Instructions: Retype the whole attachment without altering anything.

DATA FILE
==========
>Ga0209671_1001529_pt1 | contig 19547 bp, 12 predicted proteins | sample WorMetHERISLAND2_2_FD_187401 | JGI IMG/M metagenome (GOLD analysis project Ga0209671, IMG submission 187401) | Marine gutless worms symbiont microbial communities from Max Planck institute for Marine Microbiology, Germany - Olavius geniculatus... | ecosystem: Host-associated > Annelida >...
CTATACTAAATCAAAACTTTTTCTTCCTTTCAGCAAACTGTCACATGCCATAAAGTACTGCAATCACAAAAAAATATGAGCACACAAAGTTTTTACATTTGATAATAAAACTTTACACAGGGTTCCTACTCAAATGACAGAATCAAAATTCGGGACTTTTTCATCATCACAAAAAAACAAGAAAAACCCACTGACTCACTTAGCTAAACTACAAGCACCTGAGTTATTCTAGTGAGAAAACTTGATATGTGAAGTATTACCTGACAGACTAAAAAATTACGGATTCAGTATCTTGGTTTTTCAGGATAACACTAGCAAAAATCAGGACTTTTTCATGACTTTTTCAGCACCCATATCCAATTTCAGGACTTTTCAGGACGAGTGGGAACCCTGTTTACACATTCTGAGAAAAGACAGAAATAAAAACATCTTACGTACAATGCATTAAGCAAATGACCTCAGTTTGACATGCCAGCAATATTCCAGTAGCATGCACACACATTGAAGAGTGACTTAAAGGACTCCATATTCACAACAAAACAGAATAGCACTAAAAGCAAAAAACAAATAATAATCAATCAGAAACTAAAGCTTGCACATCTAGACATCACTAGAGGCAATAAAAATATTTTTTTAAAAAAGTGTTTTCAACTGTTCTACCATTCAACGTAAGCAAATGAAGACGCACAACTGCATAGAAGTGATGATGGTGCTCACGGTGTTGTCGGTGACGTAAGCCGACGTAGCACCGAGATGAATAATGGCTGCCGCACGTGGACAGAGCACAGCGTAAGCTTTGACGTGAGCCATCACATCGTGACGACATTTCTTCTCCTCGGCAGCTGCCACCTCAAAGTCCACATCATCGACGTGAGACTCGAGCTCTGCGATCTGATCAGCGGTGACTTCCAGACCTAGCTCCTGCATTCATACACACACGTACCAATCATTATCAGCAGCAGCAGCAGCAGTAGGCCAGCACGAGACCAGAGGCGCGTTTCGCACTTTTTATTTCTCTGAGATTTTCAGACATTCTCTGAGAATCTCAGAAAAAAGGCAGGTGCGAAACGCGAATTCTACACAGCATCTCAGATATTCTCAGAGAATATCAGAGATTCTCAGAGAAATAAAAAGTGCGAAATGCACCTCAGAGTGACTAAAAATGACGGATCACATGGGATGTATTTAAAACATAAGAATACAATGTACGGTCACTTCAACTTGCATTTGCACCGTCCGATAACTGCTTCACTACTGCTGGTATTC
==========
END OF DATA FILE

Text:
>Ga0209671_1001529_pt1 | contig 19547 bp, 12 predicted proteins | sample WorMetHERISLAND2_2_FD_187401 | JGI IMG/M metagenome (GOLD analysis project Ga0209671, IMG submission 187401) | Marine gutless worms symbiont microbial communities from Max Planck institute for Marine Microbiology, Germany - Olavius geniculatus... | ecosystem: Host-associated > Annelida >...
CTATACTAAATCAAAACTTTTTCTTCCTTTCAGCAAACTGTCACATGCCATAAAGTACTGCAATCACAAAAAAATATGAGCACACAAAGTTTTTACATTTGATAATAAAACTTTACACAGGGTTCCTACTCAAATGACAGAATCAAAATTCGGGACTTTTTCATCATCACAAAAAAACAAGAAAAACCCACTGACTCACTTAGCTAAACTACAAGCACCTGAGTTATTCTAGTGAGAAAACTTGATATGTGAAGTATTACCTGACAGACTAAAAAATTACGGATTCAGTATCTTGGTTTTTCAGGATAACACTAGCAAAAATCAGGACTTTTTCATGACTTTTTCAGCACCCATATCCAATTTCAGGACTTTTCAGGACGAGTGGGAACCCTGTTTACACATTCTGAGAAAAGACAGAAATAAAAACATCTTACGTACAATGCATTAAGCAAATGACCTCAGTTTGACATGCCAGCAATATTCCAGTAGCATGCACACACATTGAAGAGTGACTTAAAGGACTCCATATTCACAACAAAACAGAATAGCACTAAAAGCAAAAAACAAATAATAATCAATCAGAAACTAAAGCTTGCACATCTAGACATCACTAGAGGCAATAAAAATATTTTTTTAAAAAAGTGTTTTCAACTGTTCTACCATTCAACGTAAGCAAATGAAGACGCACAACTGCATAGAAGTGATGATGGTGCTCACGGTGTTGTCGGTGACGTAAGCCGACGTAGCACCGAGATGAATAATGGCTGCCGCACGTGGACAGAGCACAGCGTAAGCTTTGACGTGAGCCATCACATCGTGACGACATTTCTTCTCCTCGGCAGCTGCCACCTCAAAGTCCACATCATCGACGTGAGACTCGAGCTCTGCGATCTGATCAGCGGTGACTTCCAGACCTAGCTCCTGCATTCATACACACACGTACCAATCATTATCAGCAGCAGCAGCAGCAGTAGGCCAGCACGAGACCAGAGGCGCGTTTCGCACTTTTTATTTCTCTGAGATTTTCAGACATTCTCTGAGAATCTCAGAAAAAAGGCAGGTGCGAAACGCGAATTCTACACAGCATCTCAGATATTCTCAGAGAATATCAGAGATTCTCAGAGAAATAAAAAGTGCGAAATGCACCTCAGAGTGACTAAAAATGACGGATCACATGGGATGTATTTAAAACATAAGAATACAATGTACGGTCACTTCAACTTGCATTTGCACCGTCCGATAACTGCTTCACTACTGCTGGTATTC